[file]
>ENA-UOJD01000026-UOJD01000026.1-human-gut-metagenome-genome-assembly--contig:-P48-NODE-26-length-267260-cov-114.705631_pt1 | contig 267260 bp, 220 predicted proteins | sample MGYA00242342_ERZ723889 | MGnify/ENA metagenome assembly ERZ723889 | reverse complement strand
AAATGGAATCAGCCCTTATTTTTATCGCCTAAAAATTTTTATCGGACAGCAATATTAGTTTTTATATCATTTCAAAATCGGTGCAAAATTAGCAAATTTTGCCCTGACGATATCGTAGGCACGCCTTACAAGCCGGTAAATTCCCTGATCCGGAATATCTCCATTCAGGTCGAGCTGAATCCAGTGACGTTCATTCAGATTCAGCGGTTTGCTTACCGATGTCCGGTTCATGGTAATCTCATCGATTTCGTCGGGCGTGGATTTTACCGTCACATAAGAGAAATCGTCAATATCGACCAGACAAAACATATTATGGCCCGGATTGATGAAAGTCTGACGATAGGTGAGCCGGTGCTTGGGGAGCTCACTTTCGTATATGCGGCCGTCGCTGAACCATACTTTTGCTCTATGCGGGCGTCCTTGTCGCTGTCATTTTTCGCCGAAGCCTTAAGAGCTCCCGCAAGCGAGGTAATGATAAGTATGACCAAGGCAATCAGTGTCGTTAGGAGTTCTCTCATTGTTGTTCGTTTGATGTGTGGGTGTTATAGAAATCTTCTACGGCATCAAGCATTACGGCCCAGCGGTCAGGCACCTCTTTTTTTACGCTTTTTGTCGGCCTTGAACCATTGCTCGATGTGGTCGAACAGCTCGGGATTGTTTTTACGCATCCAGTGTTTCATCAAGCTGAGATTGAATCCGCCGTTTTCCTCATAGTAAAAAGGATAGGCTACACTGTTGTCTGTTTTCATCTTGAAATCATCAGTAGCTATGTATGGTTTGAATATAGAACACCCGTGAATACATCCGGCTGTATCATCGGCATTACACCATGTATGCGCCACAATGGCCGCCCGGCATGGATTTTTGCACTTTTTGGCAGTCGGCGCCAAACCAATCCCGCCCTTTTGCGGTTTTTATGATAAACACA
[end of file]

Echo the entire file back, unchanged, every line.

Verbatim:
>ENA-UOJD01000026-UOJD01000026.1-human-gut-metagenome-genome-assembly--contig:-P48-NODE-26-length-267260-cov-114.705631_pt1 | contig 267260 bp, 220 predicted proteins | sample MGYA00242342_ERZ723889 | MGnify/ENA metagenome assembly ERZ723889 | reverse complement strand
AAATGGAATCAGCCCTTATTTTTATCGCCTAAAAATTTTTATCGGACAGCAATATTAGTTTTTATATCATTTCAAAATCGGTGCAAAATTAGCAAATTTTGCCCTGACGATATCGTAGGCACGCCTTACAAGCCGGTAAATTCCCTGATCCGGAATATCTCCATTCAGGTCGAGCTGAATCCAGTGACGTTCATTCAGATTCAGCGGTTTGCTTACCGATGTCCGGTTCATGGTAATCTCATCGATTTCGTCGGGCGTGGATTTTACCGTCACATAAGAGAAATCGTCAATATCGACCAGACAAAACATATTATGGCCCGGATTGATGAAAGTCTGACGATAGGTGAGCCGGTGCTTGGGGAGCTCACTTTCGTATATGCGGCCGTCGCTGAACCATACTTTTGCTCTATGCGGGCGTCCTTGTCGCTGTCATTTTTCGCCGAAGCCTTAAGAGCTCCCGCAAGCGAGGTAATGATAAGTATGACCAAGGCAATCAGTGTCGTTAGGAGTTCTCTCATTGTTGTTCGTTTGATGTGTGGGTGTTATAGAAATCTTCTACGGCATCAAGCATTACGGCCCAGCGGTCAGGCACCTCTTTTTTTACGCTTTTTGTCGGCCTTGAACCATTGCTCGATGTGGTCGAACAGCTCGGGATTGTTTTTACGCATCCAGTGTTTCATCAAGCTGAGATTGAATCCGCCGTTTTCCTCATAGTAAAAAGGATAGGCTACACTGTTGTCTGTTTTCATCTTGAAATCATCAGTAGCTATGTATGGTTTGAATATAGAACACCCGTGAATACATCCGGCTGTATCATCGGCATTACACCATGTATGCGCCACAATGGCCGCCCGGCATGGATTTTTGCACTTTTTGGCAGTCGGCGCCAAACCAATCCCGCCCTTTTGCGGTTTTTATGATAAACACA